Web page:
Each written response are assessed based on the following criteria:
IELTS Test Scoring System
The IELTS scoring system is pretty easy to understand. The scores are reported in 9 bands ranging from 1 to 9. An IELTS score of 1 indicates that an examinee has no ability to use the English Language aside from a few isolated words. A score of 9 indicates that a test taker is an expert user of the English language.
Test-takers will receive a band score in each of the 4 sections. Each of the sections is individually scored based on their given criteria. On one hand, the Listening and Reading sections are scored according to the total number of correct answers a test taker gets out of the 40 questions. On the other hand, the Writing and Speaking sections are scored by test administrators based on their respective criteria.
Contrary to the popular belief, registering for the IELTS is a quick and easy process. To walk you through the process, please refer to the steps below:
Step 1: Find the nearest IELTS test location in your area. There are more than 1,600 IELTS test centers and locations in over 140 countries.
*Find yours here www.ielts.org/book-a-test/find-a-test-location
Step 2: Register for the IELTS test. You have the option to opt-in an online registration or submit an application form to your local test center.
*Download the application form here: www.ielts.org/-/media/pdfs/application-form.ashx?la=en
Step 3: Confirm if the IELTS is successfully booked.
Once your application has been completed, the center will then send you a written confirmation containing the IELTS test dates and time. Take note that the Speaking and Writing sections of the IELTS are typically administered on the same day.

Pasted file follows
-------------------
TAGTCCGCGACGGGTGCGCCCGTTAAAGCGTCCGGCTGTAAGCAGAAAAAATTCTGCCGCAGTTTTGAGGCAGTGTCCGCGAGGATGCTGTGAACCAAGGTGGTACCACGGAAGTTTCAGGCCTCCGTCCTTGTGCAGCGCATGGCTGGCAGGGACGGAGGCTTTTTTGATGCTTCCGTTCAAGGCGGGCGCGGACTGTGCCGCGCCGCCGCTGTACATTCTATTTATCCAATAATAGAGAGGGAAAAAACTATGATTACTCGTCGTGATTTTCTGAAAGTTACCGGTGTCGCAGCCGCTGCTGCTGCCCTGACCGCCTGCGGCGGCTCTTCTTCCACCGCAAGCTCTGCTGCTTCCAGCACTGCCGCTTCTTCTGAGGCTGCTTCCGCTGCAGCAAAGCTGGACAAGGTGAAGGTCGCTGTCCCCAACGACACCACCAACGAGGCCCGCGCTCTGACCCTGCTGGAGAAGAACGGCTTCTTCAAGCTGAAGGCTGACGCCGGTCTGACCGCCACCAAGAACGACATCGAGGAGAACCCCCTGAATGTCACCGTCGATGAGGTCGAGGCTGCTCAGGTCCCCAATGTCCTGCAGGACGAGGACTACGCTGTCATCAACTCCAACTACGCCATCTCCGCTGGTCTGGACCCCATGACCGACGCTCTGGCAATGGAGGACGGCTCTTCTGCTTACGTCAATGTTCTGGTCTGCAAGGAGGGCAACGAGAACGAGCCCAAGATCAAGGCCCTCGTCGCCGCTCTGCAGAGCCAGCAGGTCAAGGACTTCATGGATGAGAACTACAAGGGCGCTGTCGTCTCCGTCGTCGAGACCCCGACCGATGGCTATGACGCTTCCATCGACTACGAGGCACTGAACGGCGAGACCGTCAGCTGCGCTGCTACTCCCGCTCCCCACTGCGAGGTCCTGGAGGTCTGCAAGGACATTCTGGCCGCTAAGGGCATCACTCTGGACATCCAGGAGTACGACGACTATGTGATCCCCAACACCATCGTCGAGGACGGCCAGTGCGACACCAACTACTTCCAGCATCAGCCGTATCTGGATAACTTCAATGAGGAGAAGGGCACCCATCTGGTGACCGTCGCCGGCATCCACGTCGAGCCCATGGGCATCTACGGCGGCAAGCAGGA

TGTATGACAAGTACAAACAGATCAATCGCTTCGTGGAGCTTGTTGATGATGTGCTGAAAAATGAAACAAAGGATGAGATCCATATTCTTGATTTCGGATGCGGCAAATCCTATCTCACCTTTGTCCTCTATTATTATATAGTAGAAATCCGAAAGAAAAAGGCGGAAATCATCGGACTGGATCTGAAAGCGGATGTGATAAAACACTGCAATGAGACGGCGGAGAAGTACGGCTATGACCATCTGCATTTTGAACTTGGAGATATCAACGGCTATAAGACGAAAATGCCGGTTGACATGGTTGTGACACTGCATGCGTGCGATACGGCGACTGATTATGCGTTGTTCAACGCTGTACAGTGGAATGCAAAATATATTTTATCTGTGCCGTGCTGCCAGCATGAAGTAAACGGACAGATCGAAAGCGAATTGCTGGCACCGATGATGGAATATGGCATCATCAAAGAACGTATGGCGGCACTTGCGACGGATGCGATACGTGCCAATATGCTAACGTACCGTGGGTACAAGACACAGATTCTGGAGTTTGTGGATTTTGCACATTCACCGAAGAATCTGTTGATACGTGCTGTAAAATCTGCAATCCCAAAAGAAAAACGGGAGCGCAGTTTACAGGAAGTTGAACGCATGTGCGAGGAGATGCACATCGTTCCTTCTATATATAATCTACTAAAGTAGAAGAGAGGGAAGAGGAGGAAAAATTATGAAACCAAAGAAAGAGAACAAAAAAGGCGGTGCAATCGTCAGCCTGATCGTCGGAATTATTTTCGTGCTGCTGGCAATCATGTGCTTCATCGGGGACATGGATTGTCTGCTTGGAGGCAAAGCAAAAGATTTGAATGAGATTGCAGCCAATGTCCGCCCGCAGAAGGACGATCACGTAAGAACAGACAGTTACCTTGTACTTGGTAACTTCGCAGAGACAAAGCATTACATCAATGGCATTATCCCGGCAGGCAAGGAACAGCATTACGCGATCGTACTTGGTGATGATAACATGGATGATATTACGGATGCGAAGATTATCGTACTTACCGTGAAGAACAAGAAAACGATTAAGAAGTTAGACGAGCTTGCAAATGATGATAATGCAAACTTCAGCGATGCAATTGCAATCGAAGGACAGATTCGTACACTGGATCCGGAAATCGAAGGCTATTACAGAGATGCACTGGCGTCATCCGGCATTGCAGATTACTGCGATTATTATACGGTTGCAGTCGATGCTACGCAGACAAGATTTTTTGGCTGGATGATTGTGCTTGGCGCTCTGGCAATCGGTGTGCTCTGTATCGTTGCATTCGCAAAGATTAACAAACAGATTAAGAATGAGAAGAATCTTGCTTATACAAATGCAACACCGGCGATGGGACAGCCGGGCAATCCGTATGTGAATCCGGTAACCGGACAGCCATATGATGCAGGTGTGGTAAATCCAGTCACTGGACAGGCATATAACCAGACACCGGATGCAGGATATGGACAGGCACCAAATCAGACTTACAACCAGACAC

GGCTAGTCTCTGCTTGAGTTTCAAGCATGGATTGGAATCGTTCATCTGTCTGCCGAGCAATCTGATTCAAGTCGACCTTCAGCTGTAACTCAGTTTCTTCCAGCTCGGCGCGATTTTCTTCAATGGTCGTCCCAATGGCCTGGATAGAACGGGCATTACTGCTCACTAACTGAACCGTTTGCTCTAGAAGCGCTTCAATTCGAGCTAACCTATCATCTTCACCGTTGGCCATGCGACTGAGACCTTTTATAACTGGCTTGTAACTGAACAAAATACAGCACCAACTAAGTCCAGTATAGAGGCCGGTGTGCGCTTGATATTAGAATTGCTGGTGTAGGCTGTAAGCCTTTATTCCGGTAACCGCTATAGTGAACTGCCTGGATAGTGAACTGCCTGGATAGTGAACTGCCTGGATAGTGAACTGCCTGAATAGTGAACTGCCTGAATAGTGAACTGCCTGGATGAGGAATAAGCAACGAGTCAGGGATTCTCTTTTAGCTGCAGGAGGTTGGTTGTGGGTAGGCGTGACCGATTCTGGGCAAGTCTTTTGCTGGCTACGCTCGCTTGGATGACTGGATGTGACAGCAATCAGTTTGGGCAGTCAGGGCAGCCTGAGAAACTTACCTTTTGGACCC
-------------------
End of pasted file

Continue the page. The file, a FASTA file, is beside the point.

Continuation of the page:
*You may contact your local IELTS test center for a copy of the candidates’ booklet or download it here: www.ielts.org/-/media/publications/information-for-candidates/ielts-information-for-candidates-english-uk.ashx?la=en
Important Note: The IELTS may have a specific website intended for each country (e.g. IELTS Canada, IELTS USA, IELTS Australia, etc.)
IELTS Frequently Asked Questions
Which one is easier: the IELTS General or the IELTS Academic?
The IELTS General Training is easier than the IELTS Academic version. The latter is following an academic standard for individuals who plan to study or train in an English-speaking university.
What does the IELTS test consist of?
As discussed earlier, the IELTS test is composed of four different sections:
How to get a high score in the IELTS?
The best way to get a high score on the IELTS exam is through effective preparation. Utilizing IELTS practice test materials is one way to amplify your preparation.
How long does it take to prepare for the IELTS?
Depending on your current English language skills, preparing for the IELTS may take 3-6 weeks in total.
How to prepare for the IELTS at home for free?
There are a number of free IELTS practice test materials that you can use at home. If you have access to the internet, you can also take advantage of the practice test questions that are provided by some websites for free.
How to get the latest IELTS study material?
There are available IELTS books that you can purchase online. Some of them are in a “to be released” status. Every year, an IELTS test prep books can be purchased on Amazon or eBay.
What are the best materials to prepare for IELTS?
- IELTS Speaking Practice Test
- IELTS Listening Practice Test
- IELTS Writing Practice Test
- IELTS Reading Practice Test
- IELTS Academic Books
- IELTS General Training Books
How to get 9 in the IELTS?
There’s no better way to score a 9 on the IELTS than to prepare for the test effectively. If you dedicate yourself to train and prepare consistently, scoring a 9 is definitely achievable.
How easy is the IELTS exam?
The IELTS is a challenging exam just like all other examinations. Since the test is designed to evaluate test-taker’s abilities, it will be difficult if one lacks good preparation.
IELTS Test Prep Guide
Preparation is one of the most significant parts of every examination. It can either make or break your chance of getting a good score on the test. Just like any exam, the IELTS test requires effective preparation.